צריכה אני בין לא אמרה צריכה אני אין מחללין עליה את השבת רב אשי מתני הכי מר זוטרא מתני הכי אמר רב יהודה אמר שמואל חיה כל זמן שהקבר פתוח בין אמרה צריכה אני ובין אמרה אין צריכה אני מחללין עליה את השבת נסתם הקבר אמרה צריכה אני מחללין עליה את השבת לא אמרה צריכה אני אין מחללין עליה את השבת א"ל רבינא למרימר מר זוטרא מתני לקולא ורב אשי מתני לחומרא הלכתא כמאן א"ל הלכה כמר זוטרא ספק נפשות להקל מאימתי פתיחת הקבר אמר אביי משעה שתשב על המשבר רב הונא בריה דרב יהושע אמר משעה שהדם שותת ויורד ואמרי לה משעה שחברותיה נושאות אותה באגפיה עד מתי פתיחת הקבר אמר אביי שלשה ימים רבא אמר משמיה דרב יהודה שבעה ואמרי לה שלשים אמרי נהרדעי חיה ג' ז' ול' ג' בין אמרה צריכה אני ובין אמרה לא צריכה אני מחללין עליה את השבת ז' אמרה צריכה אני מחללין עליה את השבת אמרה לא צריכה אני אין מחללין עליה את השבת ל' אפי' אמרה צריכה אני אין מחללין עליה את השבת אבל עושין ע"י ארמאי כדרב עולא בריה דרב עילאי דאמר כל צרכי חולה נעשין ע"י ארמאי בשבת וכדרב המנונא דאמר רב המנונא דבר שאין בו סכנה אומר לנכרי ועושה אמר רב יהודה אמר שמואל לחיה ל' יום למאי הלכתא אמרי נהרדעי לטבילה אמר רבא לא אמרן אלא שאין בעלה עמה אבל בעלה עמה בעלה מחממה כי הא דברתיה דרב חסדא טבלה בגו תלתין יומין שלא בפני בעלה ואצטניאת ואמטוי לערסה בתריה דרבא לפומבדיתא אמר רב יהודה אמר שמואל עושין מדורה לחיה בשבת (בימות הגשמים) סבור מינה לחיה אין לחולה לא בימות הגשמים אין בימות החמה לא (ולא היא ל"ש חיה ול"ש חולה ל"ש בימות הגשמים ול"ש בימות החמה מדאתמר) אמר רב חייא בר אבין אמר שמואל הקיז דם ונצטנן עושין לו מדורה אפי' בתקופת תמוז שמואל צלחו ליה תכתקא דשאגא רב יהודה צלחו ליה פתורא דיונה לרבה צלחו ליה שרשיפא וא"ל אביי לרבה והא קעבר מר משום (דברים כ, יט) בל תשחית א"ל בל תשחית דגופאי עדיף לי אמר רב יהודה אמר רב לעולם ימכור אדם קורות ביתו ויקח מנעלים לרגליו הקיז דם ואין לו מה יאכל ימכור מנעלים שברגליו ויספיק מהן צרכי סעודה מאי צרכי סעודה רב אמר בשר ושמואל אמר יין רב אמר בשר נפשא חלף נפשא ושמואל אמר יין סומקא חלף סומקא: (סימן שנמסר) שמואל ביומא דעבד מילתא עבדי ליה תבשילא דטחלי ר' יוחנן שתי עד דנפיק תיהיא מאוניה ורב נחמן שתי עד דקפי טחליה רב יוסף שתי עד דנפיק מריבדא דכוסילתא רבא מהדר אחמרא בר תלתא טרפי אמר להו רב נחמן בר יצחק לרבנן במטותא מינייכו ביומא דהקזה אמרו לביתייכו נחמן אקלע לגבן וכולהו אערומי אסירי בר מהאי ערמה דשרי מאן דעביד מילתא ולא אפשר ליה לישקול זוזא מכא וליזיל לשב חנותא עד דטעים שיעור רביעתא ואי לא ליכול שב תמרי אוכמתא ולישוף מישחא בצידעיה וניגני בשמשא אבלט אשכחיה לשמואל דגני בשמשא א"ל חכימא דיהודאי בישא מי הוי טבא א"ל יומא דהקזה הוא ולא היא אלא איכא יומא דמעלי בה שמשא בכוליה שתא יומא דנפלה ביה תקופת תמוז וסבר לא איגלי ליה: (היקיל ברוח טעמא שהה סימן) רב ושמואל דאמרי תרוייהו כל המקיל בסעודת הקזת דם מקילין לו מזונותיו מן השמים ואומרים הוא על חייו לא חס אני אחוס עליו רב ושמואל דאמרי תרוייהו האי מאן דעביד מילתא לא ליתיב היכא דכריך זיקא דילמא שפי ליה אומנא ומוקים ליה ארביעתא ואתי זיקא ושאיף מיניה ואתי לידי סכנה שמואל הוה רגיל ועבד מילתא בביתא דשב לביניא ואריחא יומא חדא עבד וארגיש בנפשיה בדק וחסר חד אריחא רב ושמואל דאמרי תרוייהו האי מאן דעביד מילתא ליטעום מידי והדר ליפוק דאי לא טעים מידי אי פגע בשכבא ירקא אפיה אי פגע במאן דקטל נפשא מית אי פגע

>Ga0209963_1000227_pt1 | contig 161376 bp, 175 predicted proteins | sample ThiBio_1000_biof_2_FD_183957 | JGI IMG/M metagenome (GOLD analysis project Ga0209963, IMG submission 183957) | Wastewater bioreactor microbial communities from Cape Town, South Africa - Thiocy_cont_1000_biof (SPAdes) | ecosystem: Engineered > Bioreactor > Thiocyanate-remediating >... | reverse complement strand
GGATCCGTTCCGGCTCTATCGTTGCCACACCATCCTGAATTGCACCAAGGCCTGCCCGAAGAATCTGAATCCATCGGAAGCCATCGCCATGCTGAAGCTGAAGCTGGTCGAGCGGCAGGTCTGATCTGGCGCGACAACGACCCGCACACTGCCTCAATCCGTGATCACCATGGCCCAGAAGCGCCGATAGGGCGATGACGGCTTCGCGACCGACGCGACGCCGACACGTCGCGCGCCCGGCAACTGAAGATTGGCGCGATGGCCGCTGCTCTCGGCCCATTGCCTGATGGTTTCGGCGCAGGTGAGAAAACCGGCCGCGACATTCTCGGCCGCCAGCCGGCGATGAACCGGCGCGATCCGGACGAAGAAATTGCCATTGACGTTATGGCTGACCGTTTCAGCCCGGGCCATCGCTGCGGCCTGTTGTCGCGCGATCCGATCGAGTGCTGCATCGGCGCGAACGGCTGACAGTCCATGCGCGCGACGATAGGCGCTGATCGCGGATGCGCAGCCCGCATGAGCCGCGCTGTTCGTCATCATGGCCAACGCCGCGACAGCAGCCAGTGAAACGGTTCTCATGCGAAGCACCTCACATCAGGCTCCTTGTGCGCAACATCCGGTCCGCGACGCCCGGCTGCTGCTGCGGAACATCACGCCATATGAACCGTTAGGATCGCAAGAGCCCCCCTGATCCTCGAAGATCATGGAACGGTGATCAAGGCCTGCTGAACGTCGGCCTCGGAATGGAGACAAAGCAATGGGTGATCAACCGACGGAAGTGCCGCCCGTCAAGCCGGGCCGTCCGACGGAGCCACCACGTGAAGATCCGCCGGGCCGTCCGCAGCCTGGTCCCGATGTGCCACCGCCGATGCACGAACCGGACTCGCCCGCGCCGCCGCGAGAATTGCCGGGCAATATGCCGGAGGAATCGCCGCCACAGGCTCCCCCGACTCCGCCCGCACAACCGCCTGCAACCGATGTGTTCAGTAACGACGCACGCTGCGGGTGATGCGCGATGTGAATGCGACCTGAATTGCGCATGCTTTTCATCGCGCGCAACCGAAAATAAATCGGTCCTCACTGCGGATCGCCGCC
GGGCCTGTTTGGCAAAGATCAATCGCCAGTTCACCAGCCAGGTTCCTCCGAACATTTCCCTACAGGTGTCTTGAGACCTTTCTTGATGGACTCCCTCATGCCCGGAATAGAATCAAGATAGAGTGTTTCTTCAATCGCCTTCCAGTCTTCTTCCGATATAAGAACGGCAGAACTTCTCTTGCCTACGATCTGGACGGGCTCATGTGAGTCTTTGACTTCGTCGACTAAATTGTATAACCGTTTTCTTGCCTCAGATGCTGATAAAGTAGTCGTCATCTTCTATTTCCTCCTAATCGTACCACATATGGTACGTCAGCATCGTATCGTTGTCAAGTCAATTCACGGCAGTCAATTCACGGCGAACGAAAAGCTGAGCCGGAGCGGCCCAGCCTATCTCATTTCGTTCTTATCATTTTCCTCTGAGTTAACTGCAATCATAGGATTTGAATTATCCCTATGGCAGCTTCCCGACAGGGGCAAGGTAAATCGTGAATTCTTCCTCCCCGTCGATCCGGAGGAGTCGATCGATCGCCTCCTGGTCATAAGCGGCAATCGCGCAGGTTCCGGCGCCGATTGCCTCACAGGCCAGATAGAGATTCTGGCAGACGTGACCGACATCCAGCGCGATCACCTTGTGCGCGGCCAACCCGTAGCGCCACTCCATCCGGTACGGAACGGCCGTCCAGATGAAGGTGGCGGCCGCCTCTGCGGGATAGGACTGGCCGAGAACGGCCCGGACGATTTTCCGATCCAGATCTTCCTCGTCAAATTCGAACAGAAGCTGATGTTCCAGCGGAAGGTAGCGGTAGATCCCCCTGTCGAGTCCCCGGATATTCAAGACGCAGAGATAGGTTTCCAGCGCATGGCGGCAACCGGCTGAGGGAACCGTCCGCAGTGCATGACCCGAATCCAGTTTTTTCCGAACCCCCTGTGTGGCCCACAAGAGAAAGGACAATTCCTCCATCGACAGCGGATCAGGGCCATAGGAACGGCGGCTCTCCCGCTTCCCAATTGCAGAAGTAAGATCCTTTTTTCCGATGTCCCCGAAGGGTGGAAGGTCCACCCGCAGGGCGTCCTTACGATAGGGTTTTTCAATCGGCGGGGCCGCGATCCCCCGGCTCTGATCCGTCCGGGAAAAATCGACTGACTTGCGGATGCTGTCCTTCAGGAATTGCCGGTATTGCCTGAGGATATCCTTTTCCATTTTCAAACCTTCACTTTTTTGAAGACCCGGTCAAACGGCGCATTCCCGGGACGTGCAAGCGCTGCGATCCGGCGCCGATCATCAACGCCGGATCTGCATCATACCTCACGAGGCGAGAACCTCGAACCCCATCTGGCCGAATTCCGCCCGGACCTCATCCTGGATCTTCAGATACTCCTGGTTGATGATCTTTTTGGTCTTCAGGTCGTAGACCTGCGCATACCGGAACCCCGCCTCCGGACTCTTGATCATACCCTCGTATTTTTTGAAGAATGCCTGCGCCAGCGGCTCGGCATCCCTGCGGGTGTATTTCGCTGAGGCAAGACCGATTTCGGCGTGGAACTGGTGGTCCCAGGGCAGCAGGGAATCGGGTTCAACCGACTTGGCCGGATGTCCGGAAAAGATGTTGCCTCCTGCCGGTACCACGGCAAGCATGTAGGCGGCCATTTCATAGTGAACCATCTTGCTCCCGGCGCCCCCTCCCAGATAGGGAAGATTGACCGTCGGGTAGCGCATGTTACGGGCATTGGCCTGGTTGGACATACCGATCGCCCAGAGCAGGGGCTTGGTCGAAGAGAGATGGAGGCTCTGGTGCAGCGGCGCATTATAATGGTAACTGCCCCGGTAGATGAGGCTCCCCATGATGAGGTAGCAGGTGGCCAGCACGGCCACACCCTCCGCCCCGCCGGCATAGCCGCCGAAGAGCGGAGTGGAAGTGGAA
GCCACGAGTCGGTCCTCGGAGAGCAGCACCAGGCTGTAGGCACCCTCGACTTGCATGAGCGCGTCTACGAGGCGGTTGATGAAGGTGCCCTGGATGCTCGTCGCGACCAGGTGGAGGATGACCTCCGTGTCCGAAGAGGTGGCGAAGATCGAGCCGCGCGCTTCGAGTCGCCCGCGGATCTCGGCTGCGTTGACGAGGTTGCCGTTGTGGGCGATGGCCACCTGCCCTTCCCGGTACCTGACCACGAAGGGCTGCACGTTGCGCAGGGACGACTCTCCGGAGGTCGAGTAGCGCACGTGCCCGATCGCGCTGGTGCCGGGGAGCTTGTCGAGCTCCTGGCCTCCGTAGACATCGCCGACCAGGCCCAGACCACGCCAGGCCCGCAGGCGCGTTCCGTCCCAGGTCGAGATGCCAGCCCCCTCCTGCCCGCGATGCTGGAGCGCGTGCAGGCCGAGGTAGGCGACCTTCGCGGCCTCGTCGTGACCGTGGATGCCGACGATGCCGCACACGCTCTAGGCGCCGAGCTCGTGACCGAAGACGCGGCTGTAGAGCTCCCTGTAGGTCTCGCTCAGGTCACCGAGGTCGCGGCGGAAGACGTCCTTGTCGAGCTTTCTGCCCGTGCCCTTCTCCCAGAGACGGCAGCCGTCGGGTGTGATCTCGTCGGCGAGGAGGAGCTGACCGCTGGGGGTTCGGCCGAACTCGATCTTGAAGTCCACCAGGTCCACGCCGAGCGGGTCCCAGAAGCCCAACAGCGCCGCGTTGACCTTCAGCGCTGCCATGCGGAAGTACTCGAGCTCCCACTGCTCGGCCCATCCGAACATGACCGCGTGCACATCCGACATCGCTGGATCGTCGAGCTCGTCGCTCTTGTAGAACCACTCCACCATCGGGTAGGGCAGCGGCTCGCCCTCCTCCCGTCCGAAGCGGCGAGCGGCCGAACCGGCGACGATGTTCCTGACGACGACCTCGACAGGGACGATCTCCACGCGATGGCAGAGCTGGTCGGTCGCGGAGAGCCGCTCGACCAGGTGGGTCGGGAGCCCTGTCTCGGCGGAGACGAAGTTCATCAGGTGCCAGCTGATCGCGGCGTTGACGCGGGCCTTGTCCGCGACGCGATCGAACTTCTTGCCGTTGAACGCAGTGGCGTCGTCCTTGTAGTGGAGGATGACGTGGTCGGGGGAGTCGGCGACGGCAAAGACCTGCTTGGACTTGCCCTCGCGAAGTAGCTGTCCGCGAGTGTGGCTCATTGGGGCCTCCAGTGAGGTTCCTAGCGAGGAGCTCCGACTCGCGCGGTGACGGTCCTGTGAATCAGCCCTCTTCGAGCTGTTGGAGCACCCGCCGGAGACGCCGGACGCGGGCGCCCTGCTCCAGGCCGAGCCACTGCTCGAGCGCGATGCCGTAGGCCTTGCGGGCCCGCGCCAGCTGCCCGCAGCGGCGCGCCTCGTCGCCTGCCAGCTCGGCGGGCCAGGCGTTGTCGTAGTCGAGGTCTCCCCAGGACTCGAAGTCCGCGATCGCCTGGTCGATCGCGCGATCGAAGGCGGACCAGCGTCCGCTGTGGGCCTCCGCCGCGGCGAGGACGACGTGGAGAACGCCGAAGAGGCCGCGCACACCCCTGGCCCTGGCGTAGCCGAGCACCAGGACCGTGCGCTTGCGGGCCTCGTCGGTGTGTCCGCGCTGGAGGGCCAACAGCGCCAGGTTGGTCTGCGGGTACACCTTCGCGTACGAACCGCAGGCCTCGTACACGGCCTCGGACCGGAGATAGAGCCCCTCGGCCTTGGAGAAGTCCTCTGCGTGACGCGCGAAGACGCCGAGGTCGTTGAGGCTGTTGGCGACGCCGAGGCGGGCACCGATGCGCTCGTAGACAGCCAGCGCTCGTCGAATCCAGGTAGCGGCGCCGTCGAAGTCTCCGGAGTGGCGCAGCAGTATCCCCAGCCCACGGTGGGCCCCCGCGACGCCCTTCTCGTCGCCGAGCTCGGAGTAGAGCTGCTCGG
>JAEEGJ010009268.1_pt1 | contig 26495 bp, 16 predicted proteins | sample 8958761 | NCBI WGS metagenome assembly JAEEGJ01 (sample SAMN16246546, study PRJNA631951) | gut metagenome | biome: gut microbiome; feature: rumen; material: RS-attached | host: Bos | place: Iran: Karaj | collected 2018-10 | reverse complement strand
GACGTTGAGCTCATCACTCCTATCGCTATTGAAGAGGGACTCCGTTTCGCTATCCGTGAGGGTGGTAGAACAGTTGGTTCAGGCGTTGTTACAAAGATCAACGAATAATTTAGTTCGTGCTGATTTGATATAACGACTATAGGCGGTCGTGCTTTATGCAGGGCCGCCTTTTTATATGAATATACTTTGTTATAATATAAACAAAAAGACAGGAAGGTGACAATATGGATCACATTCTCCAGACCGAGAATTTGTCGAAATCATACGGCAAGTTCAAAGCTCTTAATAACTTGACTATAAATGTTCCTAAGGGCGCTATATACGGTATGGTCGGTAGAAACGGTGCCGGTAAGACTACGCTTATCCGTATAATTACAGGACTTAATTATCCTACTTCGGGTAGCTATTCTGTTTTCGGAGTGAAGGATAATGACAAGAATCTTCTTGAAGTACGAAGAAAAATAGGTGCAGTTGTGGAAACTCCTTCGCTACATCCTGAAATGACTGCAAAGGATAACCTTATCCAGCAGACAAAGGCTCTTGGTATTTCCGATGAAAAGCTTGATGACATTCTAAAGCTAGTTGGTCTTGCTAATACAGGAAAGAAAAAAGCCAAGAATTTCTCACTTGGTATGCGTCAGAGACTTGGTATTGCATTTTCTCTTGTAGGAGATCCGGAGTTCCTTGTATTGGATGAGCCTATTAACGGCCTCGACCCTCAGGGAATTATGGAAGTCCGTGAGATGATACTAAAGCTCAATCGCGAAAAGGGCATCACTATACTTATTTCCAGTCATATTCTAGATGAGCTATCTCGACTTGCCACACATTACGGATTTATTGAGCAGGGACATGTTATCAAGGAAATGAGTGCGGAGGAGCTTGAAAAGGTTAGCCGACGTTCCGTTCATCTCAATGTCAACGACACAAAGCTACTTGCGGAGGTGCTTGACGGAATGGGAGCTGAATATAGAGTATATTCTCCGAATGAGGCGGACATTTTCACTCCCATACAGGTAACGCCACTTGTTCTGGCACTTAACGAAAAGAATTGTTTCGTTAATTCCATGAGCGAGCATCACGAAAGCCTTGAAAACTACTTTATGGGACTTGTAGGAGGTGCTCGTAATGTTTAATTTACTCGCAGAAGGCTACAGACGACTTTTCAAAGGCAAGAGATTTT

I need Shabbat to be desecrated, or whether she did not say: I need Shabbat to be desecrated, one does not desecrate Shabbat for her. That is how Rav Ashi taught it. This is how Mar Zutra taught it: Rav Yehuda said that Shmuel said: With regard to a woman in childbirth, as long as the womb is open, whether she said: I need Shabbat to be desecrated, or whether she did not say: I need Shabbat to be desecrated, one desecrates Shabbat for her. Once the womb closed after birth, if she said: I need Shabbat to be desecrated, one desecrates Shabbat for her. If she did not say: I need Shabbat to be desecrated, and all the more so if she said: I do not need Shabbat to be desecrated, one does not desecrate Shabbat for her. Ravina said to Mareimar: Since Mar Zutra teaches leniently, and Rav Ashi teaches stringently, in accordance with whose opinion is the halakha? Mareimar said to him: The halakha is in accordance with the opinion of Mar Zutra, based on the following principle: In cases of uncertainty concerning a life-threatening situation, the halakha is lenient. With regard to the matter of the open womb, the Gemara asks: From when is it considered that the opening of the womb has begun? Abaye says: It begins from when the woman sits on the travailing chair. Rav Huna, son of Rav Yehoshua, said: It begins from when the blood flows and descends; and others say when her friends need to carry her by her arms, as she can no longer walk on her own. The Gemara asks: Until when does the opening of the womb continue? Abaye said: It lasts three days. Rava said in the name of Rav Yehuda: It lasts seven days. And others say: It lasts thirty days. The Sages of Neharde’a say: For a woman in childbirth, there are halakhic distinctions between three, seven, and thirty days after she gives birth. The Gemara elaborates: During the first three days after birth, whether she said: I need Shabbat to be desecrated, or whether she did not say: I need Shabbat to be desecrated, one desecrates Shabbat for her. Between three and seven days after birth, if she said: I need Shabbat to be desecrated, one desecrates Shabbat for her. If she did not say: I need Shabbat to be desecrated, one does not desecrate Shabbat for her. Between seven and thirty days after birth, even if she said: I need Shabbat to be desecrated, one does not desecrate Shabbat for her; however, we perform all necessary prohibited labors by means of a gentile. This ruling is in accordance with the statement of Rav Ulla, son of Rav Ilai, who said: All needs of a sick person whose life is not in danger are performed by means of a gentile on Shabbat. And this ruling is in accordance with the opinion of Rav Hamnuna, as Rav Hamnuna says: With regard to a matter in which there is no danger, but only potential illness, one says to the gentile to perform the act, and the gentile performs the act. Rav Yehuda said that Shmuel said: For a woman in childbirth, there is a halakha of thirty days. The Gemara asks: With regard to what halakha was this stated? The Sages of Neharde’a say: It was stated with regard to the halakha of immersion. A woman does not purify herself through ritual immersion within thirty days of giving birth because she is in a weakened state and susceptible to catching cold. Rava said: We say that the ruling that she does not immerse during that period applies only when her husband is not with her. However, if her husband is with her, her husband warms her by engaging in relations with her, and she is not susceptible to catching cold, as is illustrated in this incident involving the daughter of Rav Ḥisda, Rava’s wife. She immersed within thirty days of giving birth, not in the presence of her husband, and caught cold, and afterward they brought her funeral bier after Rava to Pumbedita. Rav Yehuda said that Shmuel said: One builds a fire for a woman in childbirth on Shabbat during the rainy season. The Sages thought to infer from here the following: For a woman in childbirth, yes, one builds a fire; for sick people, no, he does not build a fire. In the rainy season, yes, one builds a fire; in the summer, no, he does not build a fire. And the Gemara concludes: That is not the case. There is no difference between a woman in childbirth and a sick person, and there is no difference between the rainy season and the summer. In all of these cases one may build a fire on Shabbat. This conclusion emerges from that which was stated: Rav Ḥiyya bar Avin said that Shmuel said: With regard to one who let blood and caught cold, one makes a fire for him even during the season of Tammuz, i.e., the summer. Failure to do so could result in serious illness. The Gemara relates that after Shmuel underwent bloodletting, they broke for him a wooden armchair made of teak [shaga] to build a fire. Similarly, for the sake of Rav Yehuda they broke a wooden table made of ebony [yavna], and for Rabba they broke a bench. They needed to build a fire due to the potential danger to Rabba. Since they could not find firewood, they kindled the fire with the furniture. And Abaye said to Rabba: In breaking the bench, didn’t the Master violate the prohibition, “Do not destroy” (Deuteronomy 20:19)? It is prohibited to destroy objects of value. Rabba said to him: Do not destroy also with regard to destruction of my body. Preventing illness and danger is preferable to me. With regard to the danger of bloodletting, the Gemara cites that which Rav Yehuda said that Rav said: One should always sell the beams of his house and purchase shoes for his feet with the proceeds, as shoes protect him from stepping on obstacles and from catching cold. If he let blood and has nothing to eat after the bloodletting, he should even sell the shoes on his feet, and from the proceeds provide the needs of a meal. After bloodletting, a meal is more crucial to one’s well-being than shoes are. The Gemara asks: What are these special needs of a meal? Rav said: It is referring to meat. And Shmuel said: It is referring to wine. The Gemara explains: Rav says: It is referring to meat because the soul replaces the soul, i.e., the meat replenishes the person’s strength. And Shmuel said: It is referring to wine because the red replaces the red, i.e., red wine substitutes for red blood. A mnemonic for the names of the Sages cited in the following discussion is the word shenimsar; shin for Shmuel, nun for Rabbi Yoḥanan, mem for Rav Naḥman, samekh for Rav Yosef, reish for Rava. The Gemara relates the following about bloodletting and drinking wine. Shmuel, on the day on which he would perform the practice of bloodletting, they would prepare for him a dish of cooked spleen. Rabbi Yoḥanan would drink wine after bloodletting until the odor emerged from his ears. And Rav Naḥman would drink until his spleen floated in wine. Rav Yosef would drink until the wine would emerge from the bloodletting incision. Rava would search for wine that was sufficiently aged such that three leaves had already grown over three years on the vine from which the grapes were picked (Rashash). Rav Naḥman bar Yitzhak said to the Sages: I beg of you, on the day that you undergo bloodletting, tell your households, your wives: Naḥman bar Yitzhak happened to come to visit us. Due to the visit of the important guest, the women will prepare a large meal. The husbands will eat well, recover from the lost blood, and avoid endangering themselves. And Rav Naḥman bar Yitzhak said: All types of artifice that come at the expense of others are prohibited except for this artifice, which is permitted. One who performed the practice of bloodletting and it is not possible for him to purchase food due to lack of means, let him take a worn zuz coin and go to seven stores. In each store, he tastes the wine as one who seeks to buy wine would. After tasting, he hands the zuz to the storekeeper, who will not accept it because it is worn. He then proceeds to do the same in all the stores until he has tasted the measure of a quarter of a log of wine. And if doing so is not possible, let him eat seven black dates and smear oil on his temple and lie in the sun. The Gemara relates: The gentile scholar, Ablat, found Shmuel lying in the sun. Ablat said to Shmuel: Wise man of the Jews, a matter that is evil, can it become good? Are there any circumstances in which the heat of the sun, which is harmful, can be beneficial? Shmuel said to him: It happens on a day of bloodletting, for which the heat of the sun is beneficial. The Gemara comments: And actually, that is not what occurred. Rather, there is a day on which the sun is beneficial more than the entire year, and that is the day on which the Tammuz solstice, the longest day of the year, occurs. And Shmuel thought: I will not reveal this remedy to him. Indifferent, in wind, taste, waited are a mnemonic for the following matters. It was Rav and Shmuel who both said: Anyone who is indifferent and not vigilant with regard to the meal eaten after bloodletting, they are indifferent with regard to providing his food from the Heavens. And they say in the name of Heaven: He took no pity on his life, will I take pity on him? Similarly, it was Rav and Shmuel who both said: One who performs the practice of bloodletting should not sit where the wind is blowing, due to the concern that perhaps the blood letter let too much blood from him and established the amount of remaining blood at a quarter of a log. And there is concern the wind will come and draw out a little more blood from him, and he will be endangered. The Gemara relates: Shmuel would customarily perform the practice of bloodletting in a house whose walls were seven and a half bricks thick. One day he performed bloodletting and felt himself weakened. He examined and discovered that one half-brick was lacking from the thickness of the walls. The resultant chill caused his weakness. It was Rav and Shmuel who both said: One who performs the practice of bloodletting should taste something and then go outside, since if he does not taste anything, if he encounters a corpse, his face will turn green. If he encounters one who killed a person, he will die. If he encounters